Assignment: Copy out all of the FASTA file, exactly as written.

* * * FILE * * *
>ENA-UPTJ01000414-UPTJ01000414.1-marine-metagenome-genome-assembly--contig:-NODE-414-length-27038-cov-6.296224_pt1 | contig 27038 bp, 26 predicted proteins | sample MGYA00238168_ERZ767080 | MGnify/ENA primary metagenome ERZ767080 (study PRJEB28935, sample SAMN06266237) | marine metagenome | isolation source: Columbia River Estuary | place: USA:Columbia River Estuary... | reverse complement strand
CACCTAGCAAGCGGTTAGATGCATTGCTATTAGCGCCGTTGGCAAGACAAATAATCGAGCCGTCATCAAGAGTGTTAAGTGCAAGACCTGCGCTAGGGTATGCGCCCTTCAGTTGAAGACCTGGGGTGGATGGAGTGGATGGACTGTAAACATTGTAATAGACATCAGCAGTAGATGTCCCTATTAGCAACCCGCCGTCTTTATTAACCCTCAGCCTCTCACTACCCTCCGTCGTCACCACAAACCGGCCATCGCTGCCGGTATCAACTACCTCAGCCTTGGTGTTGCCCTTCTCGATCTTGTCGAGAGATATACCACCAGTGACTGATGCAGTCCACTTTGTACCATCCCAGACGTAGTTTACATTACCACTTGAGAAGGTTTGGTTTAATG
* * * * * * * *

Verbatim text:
>ENA-UPTJ01000414-UPTJ01000414.1-marine-metagenome-genome-assembly--contig:-NODE-414-length-27038-cov-6.296224_pt1 | contig 27038 bp, 26 predicted proteins | sample MGYA00238168_ERZ767080 | MGnify/ENA primary metagenome ERZ767080 (study PRJEB28935, sample SAMN06266237) | marine metagenome | isolation source: Columbia River Estuary | place: USA:Columbia River Estuary... | reverse complement strand
CACCTAGCAAGCGGTTAGATGCATTGCTATTAGCGCCGTTGGCAAGACAAATAATCGAGCCGTCATCAAGAGTGTTAAGTGCAAGACCTGCGCTAGGGTATGCGCCCTTCAGTTGAAGACCTGGGGTGGATGGAGTGGATGGACTGTAAACATTGTAATAGACATCAGCAGTAGATGTCCCTATTAGCAACCCGCCGTCTTTATTAACCCTCAGCCTCTCACTACCCTCCGTCGTCACCACAAACCGGCCATCGCTGCCGGTATCAACTACCTCAGCCTTGGTGTTGCCCTTCTCGATCTTGTCGAGAGATATACCACCAGTGACTGATGCAGTCCACTTTGTACCATCCCAGACGTAGTTTACATTACCACTTGAGAAGGTTTGGTTTAATG